One church in America is thanking a widow for saving it with her most precious donation: an old coin.
The coin turned out to be a rare 19th-century U.S. gold coin—an 1866 proof Liberty Head double eagle with the motto "In God we trust"—that Heritage Auctions expects to sell for $300,000 or more in a public auction in Chicago and online on April 27, CBN News reported.
The unidentified woman made the donation just days before a financial deadline for the GracePoint Church in Valparaiso, northwest Indiana to have its own building. GracePoint Church was established in 2009 and has held Sunday morning services since that time in an elementary school. The donated coin will allow it to have its own church building.
"The widow told us the coin was rare, but we never dreamed how huge the true value was or the money it could ultimately bring for GracePoint Church," lead pastor Ben Lamb told CBN News.
Earlier, the pastor said they found an ideal location at the right price, but their lender only gave them a few days to come up with a $300,000 guarantee, ABC7 Chicago reported.
Lamb said getting that amount of money seemed like an impossible task until one of the church members came forward and offered the church her coin.
The church learned afterward that the coin was no ordinary coin. When they contacted Heritage Auctions, they immediately sent an advance payment of half its expected value—$150,000—to GracePoint.
"We were absolutely blown away," said Lamb. "We were completely stunned by the value of the coin."
The rare coin features one of the earliest uses of the motto "In God we trust," which is strikingly relevant to GracePoint.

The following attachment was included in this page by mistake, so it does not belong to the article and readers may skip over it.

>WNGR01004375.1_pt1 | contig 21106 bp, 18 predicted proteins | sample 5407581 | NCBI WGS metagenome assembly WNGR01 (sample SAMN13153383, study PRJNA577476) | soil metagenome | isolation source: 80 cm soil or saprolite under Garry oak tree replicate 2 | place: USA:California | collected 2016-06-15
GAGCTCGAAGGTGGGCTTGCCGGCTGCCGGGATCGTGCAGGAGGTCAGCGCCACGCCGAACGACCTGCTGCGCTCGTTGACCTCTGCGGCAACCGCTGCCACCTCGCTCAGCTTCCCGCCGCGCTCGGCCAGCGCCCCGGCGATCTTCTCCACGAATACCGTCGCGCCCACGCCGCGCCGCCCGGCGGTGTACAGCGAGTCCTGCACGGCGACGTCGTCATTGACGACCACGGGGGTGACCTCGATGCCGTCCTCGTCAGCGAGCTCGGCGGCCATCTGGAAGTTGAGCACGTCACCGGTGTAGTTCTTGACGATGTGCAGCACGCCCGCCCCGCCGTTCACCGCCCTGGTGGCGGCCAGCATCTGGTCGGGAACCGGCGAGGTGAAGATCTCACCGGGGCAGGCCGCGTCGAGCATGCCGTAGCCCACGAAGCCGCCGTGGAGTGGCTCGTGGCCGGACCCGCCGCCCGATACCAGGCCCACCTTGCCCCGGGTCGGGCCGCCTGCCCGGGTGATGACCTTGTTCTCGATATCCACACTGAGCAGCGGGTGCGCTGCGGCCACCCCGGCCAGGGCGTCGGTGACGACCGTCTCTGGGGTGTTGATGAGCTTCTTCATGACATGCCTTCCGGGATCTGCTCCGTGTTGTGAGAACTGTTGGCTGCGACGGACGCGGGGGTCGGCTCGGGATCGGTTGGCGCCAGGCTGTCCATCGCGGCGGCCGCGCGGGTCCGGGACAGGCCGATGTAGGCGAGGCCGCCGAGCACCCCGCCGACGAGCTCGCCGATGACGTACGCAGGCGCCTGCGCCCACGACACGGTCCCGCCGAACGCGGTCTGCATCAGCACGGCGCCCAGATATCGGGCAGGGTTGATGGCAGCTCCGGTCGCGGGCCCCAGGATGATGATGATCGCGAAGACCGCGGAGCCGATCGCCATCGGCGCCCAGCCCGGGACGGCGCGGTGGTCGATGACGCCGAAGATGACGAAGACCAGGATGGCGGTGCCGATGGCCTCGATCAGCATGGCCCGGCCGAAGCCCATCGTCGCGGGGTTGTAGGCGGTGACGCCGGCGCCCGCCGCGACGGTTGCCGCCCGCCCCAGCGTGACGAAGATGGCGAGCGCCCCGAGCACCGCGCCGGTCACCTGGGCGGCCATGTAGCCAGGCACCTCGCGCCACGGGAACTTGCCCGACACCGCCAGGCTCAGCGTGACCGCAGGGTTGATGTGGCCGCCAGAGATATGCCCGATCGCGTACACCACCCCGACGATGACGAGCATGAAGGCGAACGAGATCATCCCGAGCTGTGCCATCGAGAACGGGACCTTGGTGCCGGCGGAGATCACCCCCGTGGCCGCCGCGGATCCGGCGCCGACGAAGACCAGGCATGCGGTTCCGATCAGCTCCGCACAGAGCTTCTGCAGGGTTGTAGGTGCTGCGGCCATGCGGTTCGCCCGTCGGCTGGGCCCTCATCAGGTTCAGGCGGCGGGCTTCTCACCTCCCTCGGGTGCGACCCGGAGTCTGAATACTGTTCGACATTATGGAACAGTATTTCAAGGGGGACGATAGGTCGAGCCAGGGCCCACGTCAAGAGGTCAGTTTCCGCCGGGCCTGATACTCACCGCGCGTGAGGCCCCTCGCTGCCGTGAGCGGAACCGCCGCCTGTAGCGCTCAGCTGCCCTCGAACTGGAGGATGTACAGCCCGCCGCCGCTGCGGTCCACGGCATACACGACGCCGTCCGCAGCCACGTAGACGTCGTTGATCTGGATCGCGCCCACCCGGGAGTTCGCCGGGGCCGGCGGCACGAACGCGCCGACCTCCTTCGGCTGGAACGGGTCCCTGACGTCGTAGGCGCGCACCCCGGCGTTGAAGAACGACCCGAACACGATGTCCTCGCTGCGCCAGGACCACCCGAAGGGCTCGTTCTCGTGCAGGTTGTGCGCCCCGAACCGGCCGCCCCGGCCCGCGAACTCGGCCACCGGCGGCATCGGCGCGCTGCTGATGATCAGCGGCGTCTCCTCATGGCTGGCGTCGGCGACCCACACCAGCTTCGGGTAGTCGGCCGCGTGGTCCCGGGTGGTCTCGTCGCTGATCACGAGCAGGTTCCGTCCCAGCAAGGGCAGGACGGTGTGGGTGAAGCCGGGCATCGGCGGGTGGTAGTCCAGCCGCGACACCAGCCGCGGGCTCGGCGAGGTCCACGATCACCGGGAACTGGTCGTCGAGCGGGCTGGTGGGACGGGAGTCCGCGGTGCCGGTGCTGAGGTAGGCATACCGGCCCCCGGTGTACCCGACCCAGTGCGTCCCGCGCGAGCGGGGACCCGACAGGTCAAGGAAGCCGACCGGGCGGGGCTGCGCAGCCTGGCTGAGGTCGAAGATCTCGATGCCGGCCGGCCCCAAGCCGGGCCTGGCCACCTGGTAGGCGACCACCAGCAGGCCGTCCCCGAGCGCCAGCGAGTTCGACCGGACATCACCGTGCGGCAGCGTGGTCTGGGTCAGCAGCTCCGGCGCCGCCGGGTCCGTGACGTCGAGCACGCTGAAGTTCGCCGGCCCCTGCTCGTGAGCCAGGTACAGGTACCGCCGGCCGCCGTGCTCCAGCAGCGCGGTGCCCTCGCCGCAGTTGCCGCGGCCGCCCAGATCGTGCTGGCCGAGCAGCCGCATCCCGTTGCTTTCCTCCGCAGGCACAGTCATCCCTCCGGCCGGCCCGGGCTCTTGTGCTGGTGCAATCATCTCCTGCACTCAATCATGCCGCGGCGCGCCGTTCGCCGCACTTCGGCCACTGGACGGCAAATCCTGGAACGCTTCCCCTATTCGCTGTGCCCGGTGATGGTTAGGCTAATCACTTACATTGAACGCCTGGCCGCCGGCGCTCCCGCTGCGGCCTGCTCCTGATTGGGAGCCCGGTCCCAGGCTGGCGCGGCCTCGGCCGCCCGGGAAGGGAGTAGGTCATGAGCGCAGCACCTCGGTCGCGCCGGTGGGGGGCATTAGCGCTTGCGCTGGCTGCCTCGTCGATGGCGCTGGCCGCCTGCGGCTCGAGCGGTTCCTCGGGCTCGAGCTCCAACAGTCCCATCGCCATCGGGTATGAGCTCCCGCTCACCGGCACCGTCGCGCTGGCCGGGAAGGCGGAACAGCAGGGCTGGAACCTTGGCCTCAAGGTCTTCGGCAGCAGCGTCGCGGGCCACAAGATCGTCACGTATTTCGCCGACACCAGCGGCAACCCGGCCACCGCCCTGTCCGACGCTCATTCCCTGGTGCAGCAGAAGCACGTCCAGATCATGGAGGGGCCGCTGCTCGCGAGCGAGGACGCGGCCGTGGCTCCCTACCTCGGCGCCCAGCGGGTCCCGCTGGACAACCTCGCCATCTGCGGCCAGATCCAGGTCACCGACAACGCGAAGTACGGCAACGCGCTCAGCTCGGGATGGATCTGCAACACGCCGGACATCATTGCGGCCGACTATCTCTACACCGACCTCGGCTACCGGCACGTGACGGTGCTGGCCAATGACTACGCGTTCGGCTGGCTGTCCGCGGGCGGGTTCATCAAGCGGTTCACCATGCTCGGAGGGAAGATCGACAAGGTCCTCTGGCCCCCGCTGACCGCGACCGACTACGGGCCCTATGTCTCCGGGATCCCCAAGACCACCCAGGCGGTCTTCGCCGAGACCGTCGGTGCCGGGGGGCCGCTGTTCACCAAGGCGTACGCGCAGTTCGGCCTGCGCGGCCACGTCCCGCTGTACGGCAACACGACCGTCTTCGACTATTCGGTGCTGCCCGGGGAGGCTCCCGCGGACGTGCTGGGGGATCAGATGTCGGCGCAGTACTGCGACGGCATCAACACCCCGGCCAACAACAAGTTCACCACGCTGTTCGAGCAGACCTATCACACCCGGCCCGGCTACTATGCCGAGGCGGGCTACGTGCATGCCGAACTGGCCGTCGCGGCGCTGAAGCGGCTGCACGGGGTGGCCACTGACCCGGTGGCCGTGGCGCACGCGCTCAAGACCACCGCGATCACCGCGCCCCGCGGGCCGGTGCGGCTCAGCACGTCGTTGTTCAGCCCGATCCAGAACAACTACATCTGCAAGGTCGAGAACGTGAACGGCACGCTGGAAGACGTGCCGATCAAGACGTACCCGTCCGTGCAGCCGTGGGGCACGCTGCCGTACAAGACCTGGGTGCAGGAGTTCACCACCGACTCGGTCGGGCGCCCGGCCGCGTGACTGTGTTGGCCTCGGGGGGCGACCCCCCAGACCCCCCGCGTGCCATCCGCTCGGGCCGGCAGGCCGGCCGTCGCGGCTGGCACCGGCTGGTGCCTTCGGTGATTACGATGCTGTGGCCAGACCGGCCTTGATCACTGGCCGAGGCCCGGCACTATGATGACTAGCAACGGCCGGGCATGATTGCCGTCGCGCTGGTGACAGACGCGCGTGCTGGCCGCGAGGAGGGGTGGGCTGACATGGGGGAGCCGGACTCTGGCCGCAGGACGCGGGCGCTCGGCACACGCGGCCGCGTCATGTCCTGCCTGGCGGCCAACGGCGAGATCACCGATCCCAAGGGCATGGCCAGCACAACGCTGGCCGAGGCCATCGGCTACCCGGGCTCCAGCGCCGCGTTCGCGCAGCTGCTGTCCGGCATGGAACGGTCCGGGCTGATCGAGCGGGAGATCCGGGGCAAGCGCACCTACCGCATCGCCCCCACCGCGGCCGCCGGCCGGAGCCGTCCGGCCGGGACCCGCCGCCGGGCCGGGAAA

"It's ironic that the last few hours before our financial deadline, the congregation had to do exactly what the coin's motto said over a hundred years ago: Trust God," Lamb said.
The gold coin was confirmed genuine in 1992 and graded Proof 65 (on a scale of 1 to 70) by the Numismatic Guaranty Corporation, one of the world's largest rare coin authentication companies, according to Heritage Auctions.
"According to U.S. Mint records, only 30 proof Liberty double eagles were struck in 1866," said Lisa Miller, Director of Numismatics at Heritage Auctions' New York office. "Today we can track only 10 known surviving specimens and three of them are part of permanent collections."
ABC7 Chicago learned that the woman who donated the coin had been robbed several times just to get to it. That partly explained why she wanted to remain an anonymous donor.
"I was beat up, held at gunpoint. I wanted to get rid of the coin. It was just a burden," she said.
"From the beginning everyone is asking, 'Are you sure you want to do this?' And from the beginning all I could think of is, 'Yeah. This is right. This is good.' And I feel blessed being able to do it."